Australia’s secret hit list of the areas which will suffer the most from the government’s childcare reforms has been revealed.
The government subsidy has helped ease the pressure on parents, but the rules are about to change and not all families will be eligible for assistance.
Labor’s childcare spokeswoman Amanda Rishworth said many families “are going to get a rude shock come the first of July”.
"The majority of families that will be affected are in the two lowest income brackets,”she said.
The ALP claims it’s uncovered a secret hit list showing 279,000 families will be worse off.
The childcare hit list
New South Wales: In the Blaxland electorate, more than a third will lose out. In Malcolm Turnbull’s electorate of Wentworth, it’s about every second family, while in Sydney’s west – 3200 parents in Werriwa will be worse off.
Victoria: 4500 families in the Lalor electorate are set to lose out. In Higgins, 40 per cent will be affected and in Goldstein every second couple will be hit by the reform.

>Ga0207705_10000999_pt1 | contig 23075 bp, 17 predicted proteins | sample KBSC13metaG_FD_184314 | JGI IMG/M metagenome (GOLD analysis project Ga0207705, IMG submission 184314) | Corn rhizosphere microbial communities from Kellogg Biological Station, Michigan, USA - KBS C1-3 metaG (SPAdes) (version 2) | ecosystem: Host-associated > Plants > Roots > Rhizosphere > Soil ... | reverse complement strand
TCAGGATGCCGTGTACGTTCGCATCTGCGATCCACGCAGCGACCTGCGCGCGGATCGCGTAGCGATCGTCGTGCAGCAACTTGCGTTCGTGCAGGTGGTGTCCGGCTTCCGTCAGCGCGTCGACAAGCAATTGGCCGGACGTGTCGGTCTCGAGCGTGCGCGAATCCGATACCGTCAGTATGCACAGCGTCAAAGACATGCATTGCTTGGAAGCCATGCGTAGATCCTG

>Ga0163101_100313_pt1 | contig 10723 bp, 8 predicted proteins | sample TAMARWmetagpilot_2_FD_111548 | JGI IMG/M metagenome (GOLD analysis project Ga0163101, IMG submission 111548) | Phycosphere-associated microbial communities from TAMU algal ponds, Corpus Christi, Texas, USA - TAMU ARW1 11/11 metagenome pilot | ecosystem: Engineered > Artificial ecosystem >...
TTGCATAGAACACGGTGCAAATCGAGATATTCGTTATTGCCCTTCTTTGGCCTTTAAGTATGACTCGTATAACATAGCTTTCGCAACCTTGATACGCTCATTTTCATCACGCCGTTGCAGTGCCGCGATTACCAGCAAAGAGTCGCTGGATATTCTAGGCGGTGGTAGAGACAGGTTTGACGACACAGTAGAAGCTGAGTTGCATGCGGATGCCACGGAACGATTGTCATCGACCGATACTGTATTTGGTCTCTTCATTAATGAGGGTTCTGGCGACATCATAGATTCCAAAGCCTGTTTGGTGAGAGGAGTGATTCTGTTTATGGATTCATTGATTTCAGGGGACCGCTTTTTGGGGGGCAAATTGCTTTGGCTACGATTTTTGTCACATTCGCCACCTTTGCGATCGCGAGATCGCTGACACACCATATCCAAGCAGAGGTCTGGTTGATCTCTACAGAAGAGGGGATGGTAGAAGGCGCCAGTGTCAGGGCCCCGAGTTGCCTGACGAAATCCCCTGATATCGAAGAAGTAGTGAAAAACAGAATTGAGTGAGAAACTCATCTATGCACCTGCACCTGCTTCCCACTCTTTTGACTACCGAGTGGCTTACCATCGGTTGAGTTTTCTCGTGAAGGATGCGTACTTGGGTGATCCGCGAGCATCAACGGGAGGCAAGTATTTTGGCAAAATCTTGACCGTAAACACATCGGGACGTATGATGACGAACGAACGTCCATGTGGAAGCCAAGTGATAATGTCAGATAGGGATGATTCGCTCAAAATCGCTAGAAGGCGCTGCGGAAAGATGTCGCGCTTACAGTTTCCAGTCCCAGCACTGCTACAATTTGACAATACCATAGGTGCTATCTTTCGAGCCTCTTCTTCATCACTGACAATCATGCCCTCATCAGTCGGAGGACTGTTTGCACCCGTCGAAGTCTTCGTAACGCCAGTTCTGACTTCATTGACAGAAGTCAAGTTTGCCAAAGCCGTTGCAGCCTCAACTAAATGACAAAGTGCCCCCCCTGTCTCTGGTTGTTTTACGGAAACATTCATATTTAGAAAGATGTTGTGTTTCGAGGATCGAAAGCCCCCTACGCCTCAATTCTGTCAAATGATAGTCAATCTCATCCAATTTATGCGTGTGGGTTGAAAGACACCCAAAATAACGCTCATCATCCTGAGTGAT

Queensland: In the Rankin electorate about 4300 families will be affected. Almost a third of kids in Oxley will be worse off and 3000 families in Blair.
South Australia: Almost 2000 families in the Wakefield electorate will be worse off while almost 25 per cent of kids in care in Port Adelaide and Sturt will miss out.
Western Australia: About half the families in the Curtin electorate will be affected by the change. More than 1900 families in Stirling and Durack will be worse off along with 25 per cent of kids in care in Fremantle.
Tasmania: 670 families in Denison will be affected with about 20 per cent of kids in care in Braddon worse off. Almost 580 in Lyons are set to miss out, too.
South Australian LNP Senator Simon Birmingham said the childcare forms are going to benefit around one million Australian families.
The government insists the winners will be low to middle income parents.
Those earning up to $185,000 a year will have the $7000 rebate cap scrapped.
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For those earning more, the cap will be raised to $10,000 provided you meet the activity test and show you're either working, studying or looking for a job.
But Early Childhood Australia’s Samantha Page said “if you're working in casual or irregular work you could have a problem with the new subsidy system”.
"It's quite difficult to navigate,” she said.